7.
Admiral G. A. Ballard, " Cape Horn," Mariner's Mirror3 ( 1945): 144.
8.
Morton, Wind Commands, p. 3.

NOTES TO CHAPTER TWO: PACIFIC PROBES
1.
William Camden, History( 1675 ed.), p. 255(quoted in Sir William Foster, England's Quest of Eastern Trade [ London: A. & C. Black, 1933], p. 64).
2.
Gregory King, " The Naval Trade of England, 1688," in Two Tracts by Gregory King, p. 31(quoted in K. G. Davies, " Joint-Stock Investment in the Late Seventeenth Century," Economic History Review, 2d ser. 4 [ 1952]: 285).
3.
A. P. Newton, " The Beginnings of English Colonization, 1569-1618," Cambridge History of the British Em­pire, 24 vols. ( Cambridge: UniversityPress, 1929), 1: 53

Notes for this page

Add a new note
If you are trying to select text to create highlights or citations, remember that you must now click or tap on the first word, and then click or tap on the last word.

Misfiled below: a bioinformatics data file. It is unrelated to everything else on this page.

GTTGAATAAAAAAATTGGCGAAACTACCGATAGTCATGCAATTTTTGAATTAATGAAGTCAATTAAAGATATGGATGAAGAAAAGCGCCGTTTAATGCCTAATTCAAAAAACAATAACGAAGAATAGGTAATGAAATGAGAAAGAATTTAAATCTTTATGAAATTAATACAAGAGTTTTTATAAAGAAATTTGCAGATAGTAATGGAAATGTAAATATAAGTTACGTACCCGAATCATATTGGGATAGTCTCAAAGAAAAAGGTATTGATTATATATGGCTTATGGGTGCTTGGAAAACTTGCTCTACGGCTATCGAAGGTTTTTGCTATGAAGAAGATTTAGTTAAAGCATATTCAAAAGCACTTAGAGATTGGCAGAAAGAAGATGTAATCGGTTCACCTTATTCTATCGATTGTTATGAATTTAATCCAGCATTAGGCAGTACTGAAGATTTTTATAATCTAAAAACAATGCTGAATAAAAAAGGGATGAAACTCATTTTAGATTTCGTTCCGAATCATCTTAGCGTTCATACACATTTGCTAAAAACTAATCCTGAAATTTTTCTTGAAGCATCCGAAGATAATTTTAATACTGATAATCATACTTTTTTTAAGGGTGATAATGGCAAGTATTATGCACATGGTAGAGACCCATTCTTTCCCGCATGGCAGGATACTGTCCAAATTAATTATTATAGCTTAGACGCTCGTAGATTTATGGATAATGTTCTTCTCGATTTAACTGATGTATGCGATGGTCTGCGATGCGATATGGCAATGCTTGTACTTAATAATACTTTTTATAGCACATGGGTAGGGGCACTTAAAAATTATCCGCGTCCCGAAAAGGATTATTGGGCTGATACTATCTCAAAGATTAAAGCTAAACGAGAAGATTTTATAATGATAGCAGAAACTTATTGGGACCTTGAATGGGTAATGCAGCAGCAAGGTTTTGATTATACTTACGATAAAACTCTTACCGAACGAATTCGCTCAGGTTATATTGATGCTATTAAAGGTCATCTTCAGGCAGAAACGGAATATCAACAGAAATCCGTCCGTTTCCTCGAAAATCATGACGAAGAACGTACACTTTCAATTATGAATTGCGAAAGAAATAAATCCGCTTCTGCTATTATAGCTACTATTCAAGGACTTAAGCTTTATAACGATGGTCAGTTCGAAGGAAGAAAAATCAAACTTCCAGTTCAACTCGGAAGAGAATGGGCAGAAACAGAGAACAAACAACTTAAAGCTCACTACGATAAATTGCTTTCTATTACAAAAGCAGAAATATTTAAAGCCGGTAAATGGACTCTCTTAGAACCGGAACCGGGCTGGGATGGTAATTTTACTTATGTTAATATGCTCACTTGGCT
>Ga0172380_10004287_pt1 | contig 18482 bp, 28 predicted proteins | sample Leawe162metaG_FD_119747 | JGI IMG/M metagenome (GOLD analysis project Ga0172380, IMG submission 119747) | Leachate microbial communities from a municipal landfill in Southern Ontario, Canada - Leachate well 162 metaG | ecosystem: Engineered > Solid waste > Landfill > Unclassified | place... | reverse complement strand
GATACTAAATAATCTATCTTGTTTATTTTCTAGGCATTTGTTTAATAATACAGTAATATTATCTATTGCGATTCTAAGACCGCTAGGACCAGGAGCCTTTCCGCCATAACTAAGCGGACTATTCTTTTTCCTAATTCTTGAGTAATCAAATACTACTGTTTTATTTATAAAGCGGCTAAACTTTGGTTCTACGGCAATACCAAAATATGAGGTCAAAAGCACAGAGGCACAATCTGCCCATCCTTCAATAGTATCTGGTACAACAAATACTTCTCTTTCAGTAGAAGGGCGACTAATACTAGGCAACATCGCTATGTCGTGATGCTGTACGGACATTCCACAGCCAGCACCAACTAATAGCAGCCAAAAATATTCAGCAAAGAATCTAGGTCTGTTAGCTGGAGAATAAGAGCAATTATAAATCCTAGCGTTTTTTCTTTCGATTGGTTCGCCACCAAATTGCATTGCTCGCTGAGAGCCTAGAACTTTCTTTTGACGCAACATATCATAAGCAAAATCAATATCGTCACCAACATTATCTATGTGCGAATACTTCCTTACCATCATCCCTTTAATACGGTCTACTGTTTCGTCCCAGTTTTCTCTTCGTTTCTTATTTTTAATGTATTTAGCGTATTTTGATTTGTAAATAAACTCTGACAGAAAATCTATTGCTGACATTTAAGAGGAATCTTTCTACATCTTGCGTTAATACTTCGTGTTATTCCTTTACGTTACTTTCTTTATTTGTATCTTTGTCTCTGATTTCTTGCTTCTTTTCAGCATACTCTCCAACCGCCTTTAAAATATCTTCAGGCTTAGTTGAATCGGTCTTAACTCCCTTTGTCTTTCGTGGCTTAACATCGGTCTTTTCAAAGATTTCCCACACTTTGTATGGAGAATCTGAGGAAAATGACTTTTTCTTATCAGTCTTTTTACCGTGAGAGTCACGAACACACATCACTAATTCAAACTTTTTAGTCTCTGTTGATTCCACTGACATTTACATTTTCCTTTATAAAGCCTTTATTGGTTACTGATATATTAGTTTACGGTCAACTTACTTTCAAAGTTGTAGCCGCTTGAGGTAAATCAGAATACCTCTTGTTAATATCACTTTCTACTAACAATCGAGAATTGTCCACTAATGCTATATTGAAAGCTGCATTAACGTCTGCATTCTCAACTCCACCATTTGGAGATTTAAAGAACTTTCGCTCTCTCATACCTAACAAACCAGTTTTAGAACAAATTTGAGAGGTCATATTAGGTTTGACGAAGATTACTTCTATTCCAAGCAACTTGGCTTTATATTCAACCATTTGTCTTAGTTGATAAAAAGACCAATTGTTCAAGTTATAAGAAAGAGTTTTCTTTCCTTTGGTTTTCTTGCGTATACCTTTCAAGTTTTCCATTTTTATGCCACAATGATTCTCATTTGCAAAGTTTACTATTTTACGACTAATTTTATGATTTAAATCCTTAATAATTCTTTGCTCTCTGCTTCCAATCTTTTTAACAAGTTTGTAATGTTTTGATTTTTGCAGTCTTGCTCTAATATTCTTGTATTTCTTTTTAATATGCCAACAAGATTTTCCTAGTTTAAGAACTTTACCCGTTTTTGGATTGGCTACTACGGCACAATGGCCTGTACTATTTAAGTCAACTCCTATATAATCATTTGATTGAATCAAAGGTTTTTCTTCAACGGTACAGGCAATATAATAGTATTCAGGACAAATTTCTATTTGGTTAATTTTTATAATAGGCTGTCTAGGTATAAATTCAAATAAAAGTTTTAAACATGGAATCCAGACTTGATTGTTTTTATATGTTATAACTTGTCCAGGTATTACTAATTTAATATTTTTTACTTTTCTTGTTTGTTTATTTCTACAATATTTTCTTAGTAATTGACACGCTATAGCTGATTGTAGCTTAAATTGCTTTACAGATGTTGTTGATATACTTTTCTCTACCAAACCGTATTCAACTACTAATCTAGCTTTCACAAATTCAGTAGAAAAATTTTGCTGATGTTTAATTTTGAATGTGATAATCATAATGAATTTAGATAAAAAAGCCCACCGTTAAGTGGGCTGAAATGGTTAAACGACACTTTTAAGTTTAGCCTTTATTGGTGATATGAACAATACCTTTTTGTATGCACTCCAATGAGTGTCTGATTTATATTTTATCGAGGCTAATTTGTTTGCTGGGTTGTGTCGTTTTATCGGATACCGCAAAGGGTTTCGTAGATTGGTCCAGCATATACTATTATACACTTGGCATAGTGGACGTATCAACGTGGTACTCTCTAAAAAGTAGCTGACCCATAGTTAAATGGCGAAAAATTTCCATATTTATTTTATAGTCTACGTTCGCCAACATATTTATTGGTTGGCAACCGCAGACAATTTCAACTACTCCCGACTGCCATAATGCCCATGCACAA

One moment ...
Default project is now your active project.
Project items

Items saved from this book

This book has been saved
Highlights (0)
Some of your highlights are legacy items.

Highlights saved before July 30, 2012 will not be displayed on their respective source pages.

You can easily re-create the highlights by opening the book page or article, selecting the text, and clicking “Highlight.”

Citations (0)
Some of your citations are legacy items.

Any citation created before July 30, 2012 will labeled as a “Cited page.” New citations will be saved as cited passages, pages or articles.

We also added the ability to view new citations from your projects or the book or article where you created them.

Notes (0)
Bookmarks (0)

You have no saved items from this book

Project items include:
  • Saved book/article
  • Highlights
  • Quotes/citations
  • Notes
  • Bookmarks
Notes
Cite this page

Cited page

Style
Citations are available only to our active members.
Sign up now to cite pages or passages in MLA, APA and Chicago citation styles.

(Einhorn, 1992, p. 25)

(Einhorn 25)

1

1. Lois J. Einhorn, Abraham Lincoln, the Orator: Penetrating the Lincoln Legend (Westport, CT: Greenwood Press, 1992), 25, http://www.questia.com/read/27419298.

Cited page

Bookmark this page
Distant Dominion: Britain and the Northwest Coast of North America, 1579-1809
Table of contents

Table of contents